It doesn’t work. The first scientific evaluations of Florida’s EAA reservoir plan were publicly released last week, and the findings are bleak: it can’t operate at full capacity without violating pollution standards. But it wouldn’t take much to fix it.
The Everglades Foundation’s science team–one of only two organizations outside the South Florida Water Management District (SFWMD) with the expertise and technology to model the reservoir plan–spelled it out clearly. The state’s design can’t clean enough water to cut discharges or boost flows to the Everglades. The plan unravelled when the science team took a hard look at the assumptions behind the project’s estimated phosphorus reduction–the key to meeting federal clean water standards. It turns out the estimates aren’t credible.
That’s the same conclusion reached by scientists at the US Department of the Interior–the other scientific organization qualified to analyze Florida’s reservoir plan.
SFWMD’s unrealistic assumptions stem from defending its decision to limit the amount of land for water treatment features. For example, the district hopes it won’t need as much acreage for filter marshes if a deep reservoir somehow improves water quality…despite experts’ concern that the opposite is likely. The district also hopes existing treatment structures can make up for the undersized project by absorbing half of its volume…despite failing to fully clean the water they get now. And when calculations showed the plan still didn’t provide enough treatment to clean the water, even after inflating all the assumptions, SFWMD simply revised the volume of water it would treat until the numbers lined up.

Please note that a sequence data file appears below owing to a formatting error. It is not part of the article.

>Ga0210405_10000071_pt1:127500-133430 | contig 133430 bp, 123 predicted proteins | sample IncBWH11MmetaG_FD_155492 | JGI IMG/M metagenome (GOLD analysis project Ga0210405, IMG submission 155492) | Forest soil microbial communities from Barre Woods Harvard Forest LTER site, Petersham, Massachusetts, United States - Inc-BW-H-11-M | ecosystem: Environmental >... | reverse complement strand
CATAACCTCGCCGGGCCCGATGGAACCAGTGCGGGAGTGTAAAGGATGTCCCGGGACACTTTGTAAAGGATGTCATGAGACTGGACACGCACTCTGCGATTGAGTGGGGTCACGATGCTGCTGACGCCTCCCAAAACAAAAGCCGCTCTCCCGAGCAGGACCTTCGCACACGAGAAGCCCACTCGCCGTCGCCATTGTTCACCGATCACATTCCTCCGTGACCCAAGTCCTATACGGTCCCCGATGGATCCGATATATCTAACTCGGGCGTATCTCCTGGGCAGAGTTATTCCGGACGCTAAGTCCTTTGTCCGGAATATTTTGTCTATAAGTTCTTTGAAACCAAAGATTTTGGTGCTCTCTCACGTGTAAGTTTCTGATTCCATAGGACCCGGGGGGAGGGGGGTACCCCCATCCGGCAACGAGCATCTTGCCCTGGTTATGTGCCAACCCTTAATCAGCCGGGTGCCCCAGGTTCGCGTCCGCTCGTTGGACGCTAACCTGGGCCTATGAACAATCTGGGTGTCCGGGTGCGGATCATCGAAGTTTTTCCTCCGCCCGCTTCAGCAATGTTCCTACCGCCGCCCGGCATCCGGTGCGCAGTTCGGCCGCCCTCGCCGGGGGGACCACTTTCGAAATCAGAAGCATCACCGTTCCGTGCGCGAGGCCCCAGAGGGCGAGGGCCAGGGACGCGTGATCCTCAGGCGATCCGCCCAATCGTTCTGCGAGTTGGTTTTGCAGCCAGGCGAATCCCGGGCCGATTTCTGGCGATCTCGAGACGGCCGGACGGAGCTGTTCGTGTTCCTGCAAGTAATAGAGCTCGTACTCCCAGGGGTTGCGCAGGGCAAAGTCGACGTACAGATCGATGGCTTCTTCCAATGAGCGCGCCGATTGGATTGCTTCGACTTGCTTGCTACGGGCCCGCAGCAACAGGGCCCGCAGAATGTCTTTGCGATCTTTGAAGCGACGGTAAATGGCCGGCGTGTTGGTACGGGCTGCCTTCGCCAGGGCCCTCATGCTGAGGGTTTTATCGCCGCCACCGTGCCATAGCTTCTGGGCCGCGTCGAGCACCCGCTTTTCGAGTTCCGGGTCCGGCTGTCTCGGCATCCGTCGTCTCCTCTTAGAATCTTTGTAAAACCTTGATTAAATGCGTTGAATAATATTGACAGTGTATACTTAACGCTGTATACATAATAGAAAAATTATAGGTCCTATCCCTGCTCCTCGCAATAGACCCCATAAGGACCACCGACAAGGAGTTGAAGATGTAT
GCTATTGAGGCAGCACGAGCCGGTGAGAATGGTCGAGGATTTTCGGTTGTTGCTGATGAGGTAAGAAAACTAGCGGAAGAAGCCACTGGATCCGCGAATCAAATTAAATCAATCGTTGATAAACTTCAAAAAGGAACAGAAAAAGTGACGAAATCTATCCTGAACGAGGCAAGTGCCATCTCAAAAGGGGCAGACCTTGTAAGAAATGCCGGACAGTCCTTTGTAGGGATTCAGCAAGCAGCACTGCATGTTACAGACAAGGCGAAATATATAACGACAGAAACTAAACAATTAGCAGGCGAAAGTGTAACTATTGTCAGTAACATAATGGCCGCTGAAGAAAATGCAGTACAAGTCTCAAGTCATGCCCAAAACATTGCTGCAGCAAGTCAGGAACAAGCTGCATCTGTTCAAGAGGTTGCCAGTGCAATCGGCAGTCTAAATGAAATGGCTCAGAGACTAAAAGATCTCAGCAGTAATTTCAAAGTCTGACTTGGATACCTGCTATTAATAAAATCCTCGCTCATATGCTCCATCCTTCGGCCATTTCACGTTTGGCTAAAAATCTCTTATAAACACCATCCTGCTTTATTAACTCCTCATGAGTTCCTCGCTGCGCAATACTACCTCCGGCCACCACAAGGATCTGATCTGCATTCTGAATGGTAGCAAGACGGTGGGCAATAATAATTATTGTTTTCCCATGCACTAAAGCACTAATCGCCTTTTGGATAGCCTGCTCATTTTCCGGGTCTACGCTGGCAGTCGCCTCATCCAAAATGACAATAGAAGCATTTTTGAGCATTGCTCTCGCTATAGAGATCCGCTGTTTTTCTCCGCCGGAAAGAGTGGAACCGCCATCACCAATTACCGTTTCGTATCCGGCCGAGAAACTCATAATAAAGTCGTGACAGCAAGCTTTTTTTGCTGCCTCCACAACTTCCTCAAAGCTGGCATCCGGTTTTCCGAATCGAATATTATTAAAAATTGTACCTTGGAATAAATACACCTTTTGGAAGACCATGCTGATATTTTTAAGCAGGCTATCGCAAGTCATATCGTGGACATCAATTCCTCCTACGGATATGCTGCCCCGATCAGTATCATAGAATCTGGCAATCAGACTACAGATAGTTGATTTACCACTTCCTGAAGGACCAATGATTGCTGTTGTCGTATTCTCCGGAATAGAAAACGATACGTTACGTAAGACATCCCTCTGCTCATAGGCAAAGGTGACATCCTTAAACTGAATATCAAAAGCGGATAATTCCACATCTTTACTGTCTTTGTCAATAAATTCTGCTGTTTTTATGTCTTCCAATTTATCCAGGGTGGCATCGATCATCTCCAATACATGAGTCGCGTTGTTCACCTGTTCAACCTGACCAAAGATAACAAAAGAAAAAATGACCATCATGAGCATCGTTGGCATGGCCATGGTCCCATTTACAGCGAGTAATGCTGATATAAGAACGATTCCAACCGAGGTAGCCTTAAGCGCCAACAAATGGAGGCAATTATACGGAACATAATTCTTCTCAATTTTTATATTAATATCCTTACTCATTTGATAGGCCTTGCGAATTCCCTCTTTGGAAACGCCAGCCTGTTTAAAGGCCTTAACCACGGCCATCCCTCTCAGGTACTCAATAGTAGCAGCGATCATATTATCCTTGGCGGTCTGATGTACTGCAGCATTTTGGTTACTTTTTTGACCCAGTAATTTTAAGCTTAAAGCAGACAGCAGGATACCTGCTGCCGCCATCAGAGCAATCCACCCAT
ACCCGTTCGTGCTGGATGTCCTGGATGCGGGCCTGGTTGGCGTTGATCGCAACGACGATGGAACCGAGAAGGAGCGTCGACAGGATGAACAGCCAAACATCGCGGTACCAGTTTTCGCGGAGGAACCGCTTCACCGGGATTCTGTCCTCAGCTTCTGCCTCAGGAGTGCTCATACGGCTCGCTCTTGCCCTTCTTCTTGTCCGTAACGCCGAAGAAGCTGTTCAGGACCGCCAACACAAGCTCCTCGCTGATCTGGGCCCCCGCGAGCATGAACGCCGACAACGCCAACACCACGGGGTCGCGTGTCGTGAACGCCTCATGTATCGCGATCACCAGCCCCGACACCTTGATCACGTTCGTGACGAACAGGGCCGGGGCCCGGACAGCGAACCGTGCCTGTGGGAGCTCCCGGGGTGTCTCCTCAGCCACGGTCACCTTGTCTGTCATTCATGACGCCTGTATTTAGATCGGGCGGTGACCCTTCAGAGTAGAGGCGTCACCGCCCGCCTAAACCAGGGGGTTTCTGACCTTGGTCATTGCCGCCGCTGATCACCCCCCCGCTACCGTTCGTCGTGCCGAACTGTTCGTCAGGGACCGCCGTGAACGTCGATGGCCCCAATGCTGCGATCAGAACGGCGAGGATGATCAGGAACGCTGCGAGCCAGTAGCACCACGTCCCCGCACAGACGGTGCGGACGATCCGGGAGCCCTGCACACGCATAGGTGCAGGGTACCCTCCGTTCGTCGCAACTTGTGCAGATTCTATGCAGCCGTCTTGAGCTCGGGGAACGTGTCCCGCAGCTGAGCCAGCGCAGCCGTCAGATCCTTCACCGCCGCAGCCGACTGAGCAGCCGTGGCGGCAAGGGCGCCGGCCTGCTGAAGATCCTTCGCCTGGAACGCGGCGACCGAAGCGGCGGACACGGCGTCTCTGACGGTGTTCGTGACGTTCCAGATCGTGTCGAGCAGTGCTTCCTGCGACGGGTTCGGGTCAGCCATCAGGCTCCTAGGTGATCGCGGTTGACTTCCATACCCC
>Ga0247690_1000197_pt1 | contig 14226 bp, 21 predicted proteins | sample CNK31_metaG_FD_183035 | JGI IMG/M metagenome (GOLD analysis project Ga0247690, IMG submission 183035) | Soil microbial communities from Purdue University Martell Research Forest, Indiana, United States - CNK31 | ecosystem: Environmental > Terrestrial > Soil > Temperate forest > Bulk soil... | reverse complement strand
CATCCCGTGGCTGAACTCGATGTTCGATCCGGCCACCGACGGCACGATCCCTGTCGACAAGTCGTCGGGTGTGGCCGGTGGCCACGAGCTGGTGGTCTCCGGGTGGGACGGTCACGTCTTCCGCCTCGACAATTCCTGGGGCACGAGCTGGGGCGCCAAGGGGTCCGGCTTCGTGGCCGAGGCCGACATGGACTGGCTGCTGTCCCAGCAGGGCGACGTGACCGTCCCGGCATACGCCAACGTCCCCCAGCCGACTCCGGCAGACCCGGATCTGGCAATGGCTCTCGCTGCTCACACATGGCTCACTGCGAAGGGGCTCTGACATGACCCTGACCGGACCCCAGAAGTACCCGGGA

If we build the reservoir as designed, that’s exactly what SFWMD will need to do–reduce the volume of water it treats so the system can meet clean water standards. The Everglades Foundation science team determined that this reduction would cancel out any benefit to the Caloosahatchee or St. Lucie–the estuaries would see virtually no change in discharges from this $1.76 billion project.
The Everglades Foundation report is here. You don’t need a degree to read it.
It’s not all bad news. First, the team found that with more treatment the reservoir could provide the advertised benefits to the estuaries and to Florida Bay.
(If you’ve heard rumors that historic flows never reached parts of the bay, the report puts them to rest: “While there might be debate among non-scientists, there is no debate among Florida Bay experts as to how freshwater from the Everglades gets into Florida Bay.” It’s always been the River of Grass, not just rain.)
Second, the amount of treatment acreage needed for the reservoir to operate at capacity is relatively low and available from taxpayer-owned land. Another 6,500 acres of stormwater treatment would solve the shortfall, allowing the reservoir to cut discharges and deliver clean water to the Everglades and Florida Bay, especially during the driest months of the year when it’s needed most.
So now it’s up to state lawmakers and agencies like FDEP to add the acreage needed to fix SFWMD’s design and produce a plan that allows the Caloosahatchee and St. Lucie to recover, restores flows to the Everglades, stabilizes Florida Bay, and protects Miami-Dade’s drinking water. They don’t have much time, but at least they know what it will take to turn Florida’s wishful thinking into a workable solution.
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